I have been called many things in my life, some good, some unpleasant, some in-between and some of varying veracity. Increasingly I seem to be referred to as something which got me thinking: I have recently been referred to as an “expert” and thought I would share some reflections on this. First of all, I am not really sure what an expert is; is it someone with high levels of education, skill, experience and ability? Or is a self-proclamation? I, like many others, am certainly acquainted with a number of individuals in ‘grown-up’ jobs who seem to lack skill, experience and ability whom I would not deign to refer to as expert in any way, apart from perhaps being experts in irritating others, causing mayhem and otherwise creating chaos. I have also met people with little formal education who certainly had advanced knowledge and experience but would unlikely be referred to as any sort of expert.

When in doubt I always seek additional information, no, not from an expert, but from ‘trusted’ sources of whatever sort. Sometimes these include selected colleagues or trusted others, and other times on that great purveyor of all things useful and useless, that consumer of time and more, namely the internet. Having just been on the web I have typed in my search term (‘expert’) and been provided with 28,300,000 results. Ordinarily I would have perused each and every one of these and distilled the findings into something meaningful, obviously using “evidence-based, robust methodology”, but it is late, I am tired, and this blog is not meant to cure insomnia – yours or mine. But there is a large body of published academic work in the subject, which serves to confuse further, not least if one thinks of experts purely philosophically. One academic paper I have just read suggests that there are two kinds of experts, one being expert in what they know and the other in what they do. [1] If this is true, then why can’t these be one and the same? Obviously this can and does happen, and there does exist the idea of an expert witness, someone who can fulfill both of these at the same time. I know this as I have acted as an expert witness in the courts and also have post-graduate training in this subject.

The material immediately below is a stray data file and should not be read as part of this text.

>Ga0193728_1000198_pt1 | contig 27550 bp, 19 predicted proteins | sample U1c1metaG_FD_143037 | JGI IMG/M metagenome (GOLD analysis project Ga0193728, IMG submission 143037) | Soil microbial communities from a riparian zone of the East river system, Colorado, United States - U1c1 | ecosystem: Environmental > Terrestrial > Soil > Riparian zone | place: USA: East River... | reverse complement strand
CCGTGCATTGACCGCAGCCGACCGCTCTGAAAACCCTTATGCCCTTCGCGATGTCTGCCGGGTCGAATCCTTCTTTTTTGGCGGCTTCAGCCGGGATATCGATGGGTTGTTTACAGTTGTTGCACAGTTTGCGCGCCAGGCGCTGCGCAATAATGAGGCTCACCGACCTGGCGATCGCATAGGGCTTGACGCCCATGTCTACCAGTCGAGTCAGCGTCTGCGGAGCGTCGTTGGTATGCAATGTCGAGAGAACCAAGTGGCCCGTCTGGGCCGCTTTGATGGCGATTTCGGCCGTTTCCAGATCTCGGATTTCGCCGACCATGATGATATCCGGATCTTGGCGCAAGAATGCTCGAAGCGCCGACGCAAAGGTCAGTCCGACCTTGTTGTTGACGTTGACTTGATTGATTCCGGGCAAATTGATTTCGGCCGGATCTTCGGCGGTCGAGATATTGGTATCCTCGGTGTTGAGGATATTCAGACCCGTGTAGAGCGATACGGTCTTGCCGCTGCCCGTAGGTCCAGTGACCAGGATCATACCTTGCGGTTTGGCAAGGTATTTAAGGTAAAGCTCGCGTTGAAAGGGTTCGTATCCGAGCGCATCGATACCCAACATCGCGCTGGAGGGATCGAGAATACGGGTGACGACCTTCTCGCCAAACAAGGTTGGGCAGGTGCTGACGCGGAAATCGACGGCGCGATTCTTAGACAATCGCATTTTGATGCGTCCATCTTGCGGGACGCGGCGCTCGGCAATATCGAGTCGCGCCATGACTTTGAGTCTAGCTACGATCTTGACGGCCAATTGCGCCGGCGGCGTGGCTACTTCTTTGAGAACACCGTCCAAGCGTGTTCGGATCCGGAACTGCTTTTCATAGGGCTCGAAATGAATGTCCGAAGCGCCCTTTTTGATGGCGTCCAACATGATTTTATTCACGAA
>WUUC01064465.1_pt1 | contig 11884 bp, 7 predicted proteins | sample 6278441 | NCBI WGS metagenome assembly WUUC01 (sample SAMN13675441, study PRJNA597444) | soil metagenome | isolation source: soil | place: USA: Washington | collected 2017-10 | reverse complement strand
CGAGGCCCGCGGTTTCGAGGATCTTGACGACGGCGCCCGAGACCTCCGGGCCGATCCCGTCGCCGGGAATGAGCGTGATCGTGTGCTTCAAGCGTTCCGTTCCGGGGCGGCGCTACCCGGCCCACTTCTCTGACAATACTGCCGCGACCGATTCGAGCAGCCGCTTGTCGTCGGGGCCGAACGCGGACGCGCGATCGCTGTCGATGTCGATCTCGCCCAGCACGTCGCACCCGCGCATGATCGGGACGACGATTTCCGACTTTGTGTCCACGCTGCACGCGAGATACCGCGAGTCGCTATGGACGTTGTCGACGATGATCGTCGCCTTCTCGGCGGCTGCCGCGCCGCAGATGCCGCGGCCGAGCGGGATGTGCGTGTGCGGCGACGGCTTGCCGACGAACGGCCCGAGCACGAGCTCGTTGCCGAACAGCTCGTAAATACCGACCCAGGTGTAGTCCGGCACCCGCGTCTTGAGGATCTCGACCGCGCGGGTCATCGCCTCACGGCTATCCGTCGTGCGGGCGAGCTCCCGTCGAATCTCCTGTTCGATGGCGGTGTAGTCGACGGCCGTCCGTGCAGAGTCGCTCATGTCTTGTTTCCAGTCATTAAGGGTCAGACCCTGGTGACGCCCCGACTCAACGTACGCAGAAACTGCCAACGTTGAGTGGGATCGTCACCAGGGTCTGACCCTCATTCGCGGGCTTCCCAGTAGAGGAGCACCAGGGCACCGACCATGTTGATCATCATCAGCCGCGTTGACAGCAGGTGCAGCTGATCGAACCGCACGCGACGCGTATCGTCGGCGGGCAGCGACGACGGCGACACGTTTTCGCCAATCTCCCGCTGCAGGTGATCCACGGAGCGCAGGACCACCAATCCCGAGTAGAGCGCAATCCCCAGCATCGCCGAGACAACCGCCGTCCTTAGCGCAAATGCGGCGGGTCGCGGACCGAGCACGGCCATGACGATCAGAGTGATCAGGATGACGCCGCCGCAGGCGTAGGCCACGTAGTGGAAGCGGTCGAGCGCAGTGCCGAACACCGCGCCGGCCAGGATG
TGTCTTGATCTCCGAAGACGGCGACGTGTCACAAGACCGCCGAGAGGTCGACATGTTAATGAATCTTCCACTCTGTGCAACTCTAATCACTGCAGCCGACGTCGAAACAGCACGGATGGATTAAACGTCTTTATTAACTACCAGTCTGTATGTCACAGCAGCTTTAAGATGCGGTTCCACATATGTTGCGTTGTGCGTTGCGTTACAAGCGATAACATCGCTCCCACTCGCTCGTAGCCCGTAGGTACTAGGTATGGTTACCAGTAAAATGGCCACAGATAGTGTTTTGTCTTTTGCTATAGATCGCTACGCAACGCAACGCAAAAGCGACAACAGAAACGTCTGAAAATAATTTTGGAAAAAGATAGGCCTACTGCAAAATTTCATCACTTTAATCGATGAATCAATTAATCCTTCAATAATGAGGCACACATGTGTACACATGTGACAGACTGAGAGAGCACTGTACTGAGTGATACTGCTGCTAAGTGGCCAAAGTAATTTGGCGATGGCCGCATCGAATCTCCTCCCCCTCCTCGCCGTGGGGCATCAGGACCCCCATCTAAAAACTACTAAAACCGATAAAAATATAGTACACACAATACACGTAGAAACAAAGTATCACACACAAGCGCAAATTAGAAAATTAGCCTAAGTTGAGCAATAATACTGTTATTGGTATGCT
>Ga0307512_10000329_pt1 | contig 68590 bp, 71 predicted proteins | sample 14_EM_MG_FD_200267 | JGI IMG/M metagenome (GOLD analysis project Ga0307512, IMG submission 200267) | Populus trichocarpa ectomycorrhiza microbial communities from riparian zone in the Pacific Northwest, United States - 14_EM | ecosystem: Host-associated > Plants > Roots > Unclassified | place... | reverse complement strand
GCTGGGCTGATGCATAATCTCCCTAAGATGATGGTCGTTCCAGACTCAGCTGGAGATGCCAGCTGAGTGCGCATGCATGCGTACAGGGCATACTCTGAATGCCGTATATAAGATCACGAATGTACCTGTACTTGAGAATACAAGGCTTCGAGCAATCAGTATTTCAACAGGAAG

So why am I going on about this? It is simply that on a very basic level we are all experts in some things, but not all. After all, who knows oneself better than oneself? As a doctor I am considered expert in my field, and I am subject to a lot of guidance, regulation and law about this. For me to maintain what others consider to be my expert status I need to show that I am keeping my knowledge, skills, abilities and experience up-to-date and I have regular appraisals, training and more to prove this. I take this very seriously, and thus far this approach has served me well and kept me out of trouble. But sadly, these rules do not apply to everyone, and it is likely that one will have colleagues, bosses and others who are not subject to the same sort of regulation that doctors and other professionals have to abide by. This can give rise to problems, disagreements and situations that create and maintain conflict. Knowing how to deal with this and having access to experts in managing conflict will obviously be helpful, as will having the expertise to avoid problems in the first place where possible.

Sometimes things are beyond our scope of influence, and being an expert in one’s field should, I suggest, include being expert in conflict avoidance. This is best done by keeping one’s skills, training and experience up-to-date, being proactive in following rules and regulations, knowing where to turn when things go wrong and using any and all one’s abilities, knowledge and experience to address this. Oh, and obviously knowing about mediation and indeed the whole gamut of dispute resolution. And if that doesn’t make you an expert, I suspect not much else will!

[1] Weinstein BD (1993). What is an expert? Theory Med 14(1): 57-73.